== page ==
Nia DaCosta’s debut feature Little Woods remarkably rides the line between truly affecting domestic tale and awfully harrowing thriller. In its exploration of the tenuous relationship between two sisters and its interrogation of a downtrodden town plagued by rampant opioid use, the film feels both universally perennial and stirringly current. By refusing to judge her characters and subtly probing the intricacies of rural North Dakota life at the margins, DaCosta has crafted an unrelentingly effective piece of cultural criticism as well as a ceaselessly moving slice-of-life drama.

A fracking boom has lit up Little Woods, North Dakota, but the inhabitants are in varying states of darkness. Oleander, known as Ollie (Tessa Thompson), is days away from the end of a stretch of parole purgatory, the result of her getting busted trafficking opioids over the Canadian border. She now spends her time dealing legal goods like coffee and sandwiches and laundry service to the town’s depressed workers, but troubles pile up — the death of her mother, an impending foreclosure on the family home, and the unwanted pregnancy of her sister Deb (Lily James) — Ollie feels a niggling pull back to her old ways; it’s the surest path she knows to solve her pressing financial stressors.

From this seed of a story, DaCosta crafts a study of a people and a place so deft that, even with the bleak reality of the film’s characters and setting, it begs for viewers to not turn away. Every line of dialogue, every nail-bitingly tense interaction, every forlorn look on each townee’s face feels heartbreakingly authentic, and these details create a sense of urgency that propel the film, even as the plot takes its time unraveling. Every character, from Lance Reddick’s empathetic parole officer to Luke Kirby’s threatening drug dealer to the town’s disparate collection of destitute dreamers, fills in a portrait of an American story that feels ripped from the headlines and in desperate need of attention.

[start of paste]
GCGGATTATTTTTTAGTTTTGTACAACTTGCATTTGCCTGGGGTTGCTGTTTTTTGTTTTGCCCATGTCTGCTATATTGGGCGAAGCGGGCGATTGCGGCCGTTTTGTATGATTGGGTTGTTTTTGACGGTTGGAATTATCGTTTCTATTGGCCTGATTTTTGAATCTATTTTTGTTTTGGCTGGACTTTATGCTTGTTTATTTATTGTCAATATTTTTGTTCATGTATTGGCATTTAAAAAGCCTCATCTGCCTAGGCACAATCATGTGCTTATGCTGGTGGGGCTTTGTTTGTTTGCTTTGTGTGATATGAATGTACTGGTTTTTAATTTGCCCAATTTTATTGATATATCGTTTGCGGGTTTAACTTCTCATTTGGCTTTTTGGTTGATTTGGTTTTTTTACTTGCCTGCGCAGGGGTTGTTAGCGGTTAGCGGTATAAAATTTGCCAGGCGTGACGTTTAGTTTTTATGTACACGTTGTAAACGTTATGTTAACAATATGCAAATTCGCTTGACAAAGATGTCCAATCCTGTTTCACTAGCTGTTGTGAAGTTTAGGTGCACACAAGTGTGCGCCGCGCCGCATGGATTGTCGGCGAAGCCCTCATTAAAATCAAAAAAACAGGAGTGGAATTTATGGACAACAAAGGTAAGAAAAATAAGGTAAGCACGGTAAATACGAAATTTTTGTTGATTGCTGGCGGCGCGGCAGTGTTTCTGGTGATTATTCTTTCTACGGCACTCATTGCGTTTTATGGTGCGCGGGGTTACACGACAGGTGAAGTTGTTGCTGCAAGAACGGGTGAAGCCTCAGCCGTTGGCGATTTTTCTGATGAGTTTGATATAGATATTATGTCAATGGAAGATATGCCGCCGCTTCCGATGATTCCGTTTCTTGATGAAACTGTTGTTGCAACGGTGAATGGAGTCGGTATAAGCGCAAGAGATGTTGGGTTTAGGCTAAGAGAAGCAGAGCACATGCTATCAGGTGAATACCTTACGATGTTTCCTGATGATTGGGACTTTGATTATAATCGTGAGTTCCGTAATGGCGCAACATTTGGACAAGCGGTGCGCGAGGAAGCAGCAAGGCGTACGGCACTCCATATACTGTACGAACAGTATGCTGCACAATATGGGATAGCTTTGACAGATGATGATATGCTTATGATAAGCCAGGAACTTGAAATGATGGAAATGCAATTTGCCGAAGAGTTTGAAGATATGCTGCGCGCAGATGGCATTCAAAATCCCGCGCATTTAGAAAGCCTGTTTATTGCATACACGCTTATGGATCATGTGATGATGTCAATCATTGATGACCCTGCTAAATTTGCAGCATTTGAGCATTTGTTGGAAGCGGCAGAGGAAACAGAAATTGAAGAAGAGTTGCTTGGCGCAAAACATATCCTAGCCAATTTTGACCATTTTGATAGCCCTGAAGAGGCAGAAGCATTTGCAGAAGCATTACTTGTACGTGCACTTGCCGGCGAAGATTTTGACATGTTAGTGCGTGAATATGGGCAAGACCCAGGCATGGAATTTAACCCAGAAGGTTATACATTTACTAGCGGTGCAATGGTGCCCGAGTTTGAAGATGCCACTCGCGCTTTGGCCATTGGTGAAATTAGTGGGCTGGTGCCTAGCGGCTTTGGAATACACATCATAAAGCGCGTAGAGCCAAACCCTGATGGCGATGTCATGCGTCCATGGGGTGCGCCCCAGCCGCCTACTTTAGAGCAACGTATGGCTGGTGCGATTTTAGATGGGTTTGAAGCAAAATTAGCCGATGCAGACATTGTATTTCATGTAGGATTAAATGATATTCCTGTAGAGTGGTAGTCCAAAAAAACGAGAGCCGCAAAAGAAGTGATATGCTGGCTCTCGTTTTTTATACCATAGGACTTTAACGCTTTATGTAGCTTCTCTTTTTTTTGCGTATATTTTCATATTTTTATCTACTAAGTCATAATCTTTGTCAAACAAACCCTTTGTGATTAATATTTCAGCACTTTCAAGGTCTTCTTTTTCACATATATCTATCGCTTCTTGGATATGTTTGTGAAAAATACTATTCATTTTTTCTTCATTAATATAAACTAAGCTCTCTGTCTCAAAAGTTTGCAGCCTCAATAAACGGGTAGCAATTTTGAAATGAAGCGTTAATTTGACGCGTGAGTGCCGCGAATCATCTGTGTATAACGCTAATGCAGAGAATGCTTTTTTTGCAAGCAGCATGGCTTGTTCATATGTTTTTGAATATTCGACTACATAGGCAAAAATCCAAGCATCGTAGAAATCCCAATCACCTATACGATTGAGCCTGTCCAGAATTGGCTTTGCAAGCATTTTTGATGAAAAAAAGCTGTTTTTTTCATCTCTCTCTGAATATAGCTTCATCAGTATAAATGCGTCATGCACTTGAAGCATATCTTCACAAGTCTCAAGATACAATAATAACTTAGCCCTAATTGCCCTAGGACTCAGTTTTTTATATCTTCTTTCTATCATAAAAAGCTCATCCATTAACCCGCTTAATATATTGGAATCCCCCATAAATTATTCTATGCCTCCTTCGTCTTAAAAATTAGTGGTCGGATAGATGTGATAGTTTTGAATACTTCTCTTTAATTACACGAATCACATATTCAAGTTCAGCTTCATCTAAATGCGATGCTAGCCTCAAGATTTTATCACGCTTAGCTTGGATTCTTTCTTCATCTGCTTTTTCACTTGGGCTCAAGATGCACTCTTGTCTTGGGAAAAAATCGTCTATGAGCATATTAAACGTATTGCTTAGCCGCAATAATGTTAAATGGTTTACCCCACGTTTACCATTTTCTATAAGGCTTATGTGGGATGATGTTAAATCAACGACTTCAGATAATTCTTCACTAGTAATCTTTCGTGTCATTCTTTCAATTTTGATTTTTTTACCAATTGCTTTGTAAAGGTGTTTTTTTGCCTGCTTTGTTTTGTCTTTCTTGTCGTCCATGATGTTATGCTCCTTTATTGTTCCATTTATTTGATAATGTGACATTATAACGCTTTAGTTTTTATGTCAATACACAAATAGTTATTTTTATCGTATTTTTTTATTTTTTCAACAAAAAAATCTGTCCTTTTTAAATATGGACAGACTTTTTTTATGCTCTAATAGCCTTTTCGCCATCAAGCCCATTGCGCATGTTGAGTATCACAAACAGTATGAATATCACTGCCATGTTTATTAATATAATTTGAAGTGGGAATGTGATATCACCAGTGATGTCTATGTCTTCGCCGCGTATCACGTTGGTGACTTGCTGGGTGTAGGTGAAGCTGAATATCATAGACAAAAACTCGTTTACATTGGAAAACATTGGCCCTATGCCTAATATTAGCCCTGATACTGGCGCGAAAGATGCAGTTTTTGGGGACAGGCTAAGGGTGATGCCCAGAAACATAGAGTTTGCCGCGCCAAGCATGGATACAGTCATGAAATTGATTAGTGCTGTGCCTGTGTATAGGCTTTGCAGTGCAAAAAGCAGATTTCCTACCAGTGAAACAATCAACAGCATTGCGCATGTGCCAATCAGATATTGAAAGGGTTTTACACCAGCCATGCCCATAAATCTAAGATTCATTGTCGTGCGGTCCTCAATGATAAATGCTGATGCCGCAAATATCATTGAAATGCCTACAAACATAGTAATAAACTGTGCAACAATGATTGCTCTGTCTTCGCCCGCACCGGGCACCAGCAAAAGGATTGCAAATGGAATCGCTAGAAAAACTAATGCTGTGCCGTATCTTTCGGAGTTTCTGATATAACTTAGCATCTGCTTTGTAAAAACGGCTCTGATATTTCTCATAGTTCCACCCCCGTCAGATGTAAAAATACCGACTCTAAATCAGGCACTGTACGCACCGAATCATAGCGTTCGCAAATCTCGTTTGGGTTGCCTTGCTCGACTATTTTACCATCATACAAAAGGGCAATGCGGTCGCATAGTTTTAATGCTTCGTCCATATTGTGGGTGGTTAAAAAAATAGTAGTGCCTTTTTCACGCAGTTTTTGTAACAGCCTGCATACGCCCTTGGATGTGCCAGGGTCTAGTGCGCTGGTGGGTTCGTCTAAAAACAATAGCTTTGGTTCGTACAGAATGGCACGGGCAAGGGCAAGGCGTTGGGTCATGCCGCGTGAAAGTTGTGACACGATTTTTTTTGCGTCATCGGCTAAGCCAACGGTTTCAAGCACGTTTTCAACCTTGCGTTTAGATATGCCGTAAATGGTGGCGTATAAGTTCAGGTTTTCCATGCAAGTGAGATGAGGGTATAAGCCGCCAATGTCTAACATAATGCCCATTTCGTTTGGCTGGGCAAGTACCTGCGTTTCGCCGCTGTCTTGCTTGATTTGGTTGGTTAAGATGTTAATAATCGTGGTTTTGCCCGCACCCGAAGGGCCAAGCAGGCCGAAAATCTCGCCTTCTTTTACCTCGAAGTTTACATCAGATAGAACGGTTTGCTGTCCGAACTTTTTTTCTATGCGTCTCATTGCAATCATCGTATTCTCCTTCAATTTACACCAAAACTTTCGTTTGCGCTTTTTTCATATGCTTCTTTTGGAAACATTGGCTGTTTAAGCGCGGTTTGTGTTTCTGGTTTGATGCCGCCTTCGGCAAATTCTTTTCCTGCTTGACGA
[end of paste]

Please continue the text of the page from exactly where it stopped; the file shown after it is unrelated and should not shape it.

As Ollie takes on one last trafficking trip across the border, the sisters journey together, sniping in sisterly disdain, but doggedly trying to support one another through each dangerous stop along the way. DaCosta allows both her characters and the scenes to drift, building a wholly convincing feel for the aching aimlessness that creeps into lives that daily circle the cusp of collapse. DaCosta is not content for viewers to have sympathy; she wants the audience to plumb the depths of its communal empathy. These women, caught in the clutches of a world of mostly menacing men, are stronger than they know, but strength might not even be enough in circumstances this dire. There is a feeling that, even if Ollie and Deb succeed at this one task, they will only be met with another, a doomed cycle of despondent grasping. And DaCosta doesn’t want to leave anyone off the hook. As the sisters search, step by step, for their future, the film suggests that a truly just answer to their problems would be a communal spiritual renewal, one that spreads to the margins and doesn’t heartlessly leave the most hopeless people to disappear into a downward spiral of hopeless acts.

It would be enough for Little Woods to succeed in its portrayal of a larger community on the verge of collapse, but DaCosta’s respect and hope for the two specific women at the center of her story nudges the film into a deeper category. Ollie and Deb are women reaching for something more, striving to stay afloat when every system around them appears content to let them drown. The seeming hopelessness of their situation continually foreshadows disaster, but Thompson and James imbue these complicated, very human sisters with enough well-meaning gumption to make them and the film eminently watchable. Viewers are given enough to keep them rooting for these two to pinpoint new paths that might lead both toward a deeper understanding of one another and away from the societal systems that mercilessly hold them down.